Awake is a snooze fest


Director Mark Raso explores the effects of not sleeping in Netflix's Awake. Global hysteria ensues after a mysterious catastrophe wipes out all electronics and takes away humanity's ability to sleep. Scientists race against the clock to find a cure for unexplained insomnia before its fatal effects eliminate the human race. Jill (Gina Rodriguez), a former soldier, discovers her young daughter may be the key to salvation. She must decide: protect her children at all costs or sacrifice everything to save the world.


Awake starts promising enough with an introduction to Jill at her nighttime security job. Before long, we witness Jill stealing pills, and it is clear she either is an addict or has a side hustle. The audience then learns that Jill lost custody of her kids Matlida (Ariana Greenblatt) and Noah (Lucius Hoyos). The kids are currently residing with Jill's overbearing former mother-in-law (Frances Fisher). As Jill is preparing to take the kids home, the event occurs, setting off a domino effect in Jill's life.


Jill's boss (Jennifer Jason Leigh) thinks she may have a cure and offers Jill the chance to work for her at a top-secret location, but Jill declines. Soon Jill must not only deal with crazed religious folks who think the world is ending but the dangers of sleeplessness at every turn. Will Jill protect her daughter, or will the effects of sleep deprivation take their toll?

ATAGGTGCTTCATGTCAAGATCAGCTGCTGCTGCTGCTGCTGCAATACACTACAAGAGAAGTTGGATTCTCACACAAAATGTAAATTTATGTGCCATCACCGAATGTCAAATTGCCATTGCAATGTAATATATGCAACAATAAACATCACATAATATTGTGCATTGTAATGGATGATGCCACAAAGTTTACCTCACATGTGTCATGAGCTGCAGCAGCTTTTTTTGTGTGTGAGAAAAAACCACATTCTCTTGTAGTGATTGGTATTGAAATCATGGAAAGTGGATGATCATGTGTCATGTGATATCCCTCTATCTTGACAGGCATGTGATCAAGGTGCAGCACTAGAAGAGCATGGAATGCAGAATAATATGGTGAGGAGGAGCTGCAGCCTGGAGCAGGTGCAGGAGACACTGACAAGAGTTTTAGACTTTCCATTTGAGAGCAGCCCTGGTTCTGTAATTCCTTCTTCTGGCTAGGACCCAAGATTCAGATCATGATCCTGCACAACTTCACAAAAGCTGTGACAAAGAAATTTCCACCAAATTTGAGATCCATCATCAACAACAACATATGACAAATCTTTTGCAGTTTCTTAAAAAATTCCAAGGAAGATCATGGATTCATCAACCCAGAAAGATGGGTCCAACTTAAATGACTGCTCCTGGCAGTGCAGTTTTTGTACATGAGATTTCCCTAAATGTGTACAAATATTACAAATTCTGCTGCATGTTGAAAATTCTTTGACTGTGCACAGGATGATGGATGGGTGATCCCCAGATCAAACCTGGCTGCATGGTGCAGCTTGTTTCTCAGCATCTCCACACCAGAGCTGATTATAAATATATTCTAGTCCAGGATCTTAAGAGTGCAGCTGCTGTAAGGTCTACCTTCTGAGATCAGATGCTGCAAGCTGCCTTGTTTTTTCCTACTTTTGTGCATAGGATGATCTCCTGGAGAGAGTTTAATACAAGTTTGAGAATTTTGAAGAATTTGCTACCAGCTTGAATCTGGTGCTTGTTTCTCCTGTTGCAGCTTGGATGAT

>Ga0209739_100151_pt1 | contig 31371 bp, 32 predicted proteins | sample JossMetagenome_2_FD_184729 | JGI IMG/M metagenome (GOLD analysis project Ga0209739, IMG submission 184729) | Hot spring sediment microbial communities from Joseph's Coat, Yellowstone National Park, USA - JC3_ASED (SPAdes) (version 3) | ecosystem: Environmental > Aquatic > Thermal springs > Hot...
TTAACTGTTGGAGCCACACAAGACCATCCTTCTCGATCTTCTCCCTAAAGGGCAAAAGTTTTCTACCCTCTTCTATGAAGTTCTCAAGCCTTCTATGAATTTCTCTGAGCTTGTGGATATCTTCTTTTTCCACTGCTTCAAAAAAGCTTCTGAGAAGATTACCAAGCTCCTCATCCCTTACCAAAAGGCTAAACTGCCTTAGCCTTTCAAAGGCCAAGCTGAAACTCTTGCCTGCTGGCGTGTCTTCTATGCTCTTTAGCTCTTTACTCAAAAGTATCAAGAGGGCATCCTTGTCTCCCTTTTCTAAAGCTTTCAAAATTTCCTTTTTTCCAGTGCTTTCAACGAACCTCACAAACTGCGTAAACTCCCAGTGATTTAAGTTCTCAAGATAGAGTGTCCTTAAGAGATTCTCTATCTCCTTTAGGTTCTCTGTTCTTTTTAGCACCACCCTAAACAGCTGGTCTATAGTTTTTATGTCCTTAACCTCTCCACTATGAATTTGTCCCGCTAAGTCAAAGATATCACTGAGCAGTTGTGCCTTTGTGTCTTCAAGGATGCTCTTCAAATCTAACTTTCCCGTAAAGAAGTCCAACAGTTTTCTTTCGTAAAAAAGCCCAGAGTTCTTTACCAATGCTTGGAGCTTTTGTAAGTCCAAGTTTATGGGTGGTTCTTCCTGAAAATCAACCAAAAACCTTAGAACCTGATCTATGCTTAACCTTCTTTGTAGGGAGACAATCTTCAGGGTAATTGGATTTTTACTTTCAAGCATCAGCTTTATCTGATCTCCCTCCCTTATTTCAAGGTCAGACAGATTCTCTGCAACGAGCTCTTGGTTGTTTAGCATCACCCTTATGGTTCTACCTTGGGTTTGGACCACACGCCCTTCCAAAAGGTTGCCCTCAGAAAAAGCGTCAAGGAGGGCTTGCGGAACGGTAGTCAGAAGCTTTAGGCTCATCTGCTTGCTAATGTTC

There were times in my adult life when I stayed on the grind, juggling school part-time, a full-time job, and family time for my wife and son. During my busiest times, I was able to get by on four hours of sleep. However, the older I have gotten, the more I realized just how important sleep is. For those reasons alone, I was looking forward to the premise for Awake and wanted to see how director Mark Raso would handle the film.


Much to my dismay, Awake is not worth the viewing. Director Mark Raso and Joseph Raso rewrote a story from Gregory Poirier. While Gregory Poirier has delivered gems such as Rosewood and National Treasure: Book of Secrets, he also has stinkers like A Sound of Thunder and See Spot Run. Gina Rodriguez is a talented actress, and she deserves better than what the script gives her.

I will give Rodriguez credit for her believable performance as a widowed Veteran, and I understood her motivation as a parent. I was also fond of Barry Pepper as a local minister and rising talent Shamier Anderson as Dodge, a convict who comes to the aid of Jill and her family.


Outside of that, though, nothing in Awake kept my attention. In their roles as medical professionals, Jennifer Jason Leigh and Gil Bellows are both only here for a paycheck. While there is a resolution in the film, the handling of the ending was too mundane for my taste.


Awake does achieve one thing, though, serving as the perfect movie for filmgoers to fall asleep to.


Final Grade: D

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